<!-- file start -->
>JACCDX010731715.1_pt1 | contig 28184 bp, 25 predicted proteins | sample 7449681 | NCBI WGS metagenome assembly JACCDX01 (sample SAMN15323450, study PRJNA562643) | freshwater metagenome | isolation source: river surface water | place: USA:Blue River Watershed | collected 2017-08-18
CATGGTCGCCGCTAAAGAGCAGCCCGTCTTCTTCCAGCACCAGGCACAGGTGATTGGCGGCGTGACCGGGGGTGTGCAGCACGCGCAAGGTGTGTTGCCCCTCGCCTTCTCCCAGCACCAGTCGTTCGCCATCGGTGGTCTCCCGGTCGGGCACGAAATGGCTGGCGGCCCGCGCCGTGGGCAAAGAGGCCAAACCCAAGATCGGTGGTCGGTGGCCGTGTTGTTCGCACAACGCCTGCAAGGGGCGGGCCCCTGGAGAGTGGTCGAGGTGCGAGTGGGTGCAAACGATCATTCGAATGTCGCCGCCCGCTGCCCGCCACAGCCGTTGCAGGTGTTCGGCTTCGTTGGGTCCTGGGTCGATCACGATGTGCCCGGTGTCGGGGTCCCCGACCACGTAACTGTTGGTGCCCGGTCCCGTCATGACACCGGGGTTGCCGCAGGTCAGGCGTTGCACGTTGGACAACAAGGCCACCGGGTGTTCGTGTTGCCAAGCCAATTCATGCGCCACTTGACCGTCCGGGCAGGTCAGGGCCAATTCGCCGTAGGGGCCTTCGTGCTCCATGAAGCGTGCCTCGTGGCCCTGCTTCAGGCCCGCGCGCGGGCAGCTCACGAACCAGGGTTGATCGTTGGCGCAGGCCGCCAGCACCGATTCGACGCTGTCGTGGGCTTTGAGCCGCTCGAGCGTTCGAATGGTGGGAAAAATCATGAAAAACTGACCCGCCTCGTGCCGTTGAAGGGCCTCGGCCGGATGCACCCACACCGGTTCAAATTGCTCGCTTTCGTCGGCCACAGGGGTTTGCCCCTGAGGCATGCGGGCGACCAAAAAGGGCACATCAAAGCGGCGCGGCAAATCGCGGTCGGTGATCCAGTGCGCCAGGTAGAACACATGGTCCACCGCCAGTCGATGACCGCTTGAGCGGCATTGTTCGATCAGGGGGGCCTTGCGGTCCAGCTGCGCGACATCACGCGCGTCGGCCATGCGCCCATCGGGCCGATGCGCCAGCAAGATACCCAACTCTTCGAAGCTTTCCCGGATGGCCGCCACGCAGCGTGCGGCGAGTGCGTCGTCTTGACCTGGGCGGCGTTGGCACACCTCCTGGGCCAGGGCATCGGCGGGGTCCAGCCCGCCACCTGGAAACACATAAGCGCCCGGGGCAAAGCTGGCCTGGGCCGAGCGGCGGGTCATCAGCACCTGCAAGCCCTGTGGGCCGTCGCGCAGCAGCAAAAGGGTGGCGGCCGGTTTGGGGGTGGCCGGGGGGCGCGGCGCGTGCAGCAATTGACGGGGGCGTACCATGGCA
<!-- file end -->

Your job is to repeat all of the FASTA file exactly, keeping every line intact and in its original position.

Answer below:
>JACCDX010731715.1_pt1 | contig 28184 bp, 25 predicted proteins | sample 7449681 | NCBI WGS metagenome assembly JACCDX01 (sample SAMN15323450, study PRJNA562643) | freshwater metagenome | isolation source: river surface water | place: USA:Blue River Watershed | collected 2017-08-18
CATGGTCGCCGCTAAAGAGCAGCCCGTCTTCTTCCAGCACCAGGCACAGGTGATTGGCGGCGTGACCGGGGGTGTGCAGCACGCGCAAGGTGTGTTGCCCCTCGCCTTCTCCCAGCACCAGTCGTTCGCCATCGGTGGTCTCCCGGTCGGGCACGAAATGGCTGGCGGCCCGCGCCGTGGGCAAAGAGGCCAAACCCAAGATCGGTGGTCGGTGGCCGTGTTGTTCGCACAACGCCTGCAAGGGGCGGGCCCCTGGAGAGTGGTCGAGGTGCGAGTGGGTGCAAACGATCATTCGAATGTCGCCGCCCGCTGCCCGCCACAGCCGTTGCAGGTGTTCGGCTTCGTTGGGTCCTGGGTCGATCACGATGTGCCCGGTGTCGGGGTCCCCGACCACGTAACTGTTGGTGCCCGGTCCCGTCATGACACCGGGGTTGCCGCAGGTCAGGCGTTGCACGTTGGACAACAAGGCCACCGGGTGTTCGTGTTGCCAAGCCAATTCATGCGCCACTTGACCGTCCGGGCAGGTCAGGGCCAATTCGCCGTAGGGGCCTTCGTGCTCCATGAAGCGTGCCTCGTGGCCCTGCTTCAGGCCCGCGCGCGGGCAGCTCACGAACCAGGGTTGATCGTTGGCGCAGGCCGCCAGCACCGATTCGACGCTGTCGTGGGCTTTGAGCCGCTCGAGCGTTCGAATGGTGGGAAAAATCATGAAAAACTGACCCGCCTCGTGCCGTTGAAGGGCCTCGGCCGGATGCACCCACACCGGTTCAAATTGCTCGCTTTCGTCGGCCACAGGGGTTTGCCCCTGAGGCATGCGGGCGACCAAAAAGGGCACATCAAAGCGGCGCGGCAAATCGCGGTCGGTGATCCAGTGCGCCAGGTAGAACACATGGTCCACCGCCAGTCGATGACCGCTTGAGCGGCATTGTTCGATCAGGGGGGCCTTGCGGTCCAGCTGCGCGACATCACGCGCGTCGGCCATGCGCCCATCGGGCCGATGCGCCAGCAAGATACCCAACTCTTCGAAGCTTTCCCGGATGGCCGCCACGCAGCGTGCGGCGAGTGCGTCGTCTTGACCTGGGCGGCGTTGGCACACCTCCTGGGCCAGGGCATCGGCGGGGTCCAGCCCGCCACCTGGAAACACATAAGCGCCCGGGGCAAAGCTGGCCTGGGCCGAGCGGCGGGTCATCAGCACCTGCAAGCCCTGTGGGCCGTCGCGCAGCAGCAAAAGGGTGGCGGCCGGTTTGGGGGTGGCCGGGGGGCGCGGCGCGTGCAGCAATTGACGGGGGCGTACCATGGCA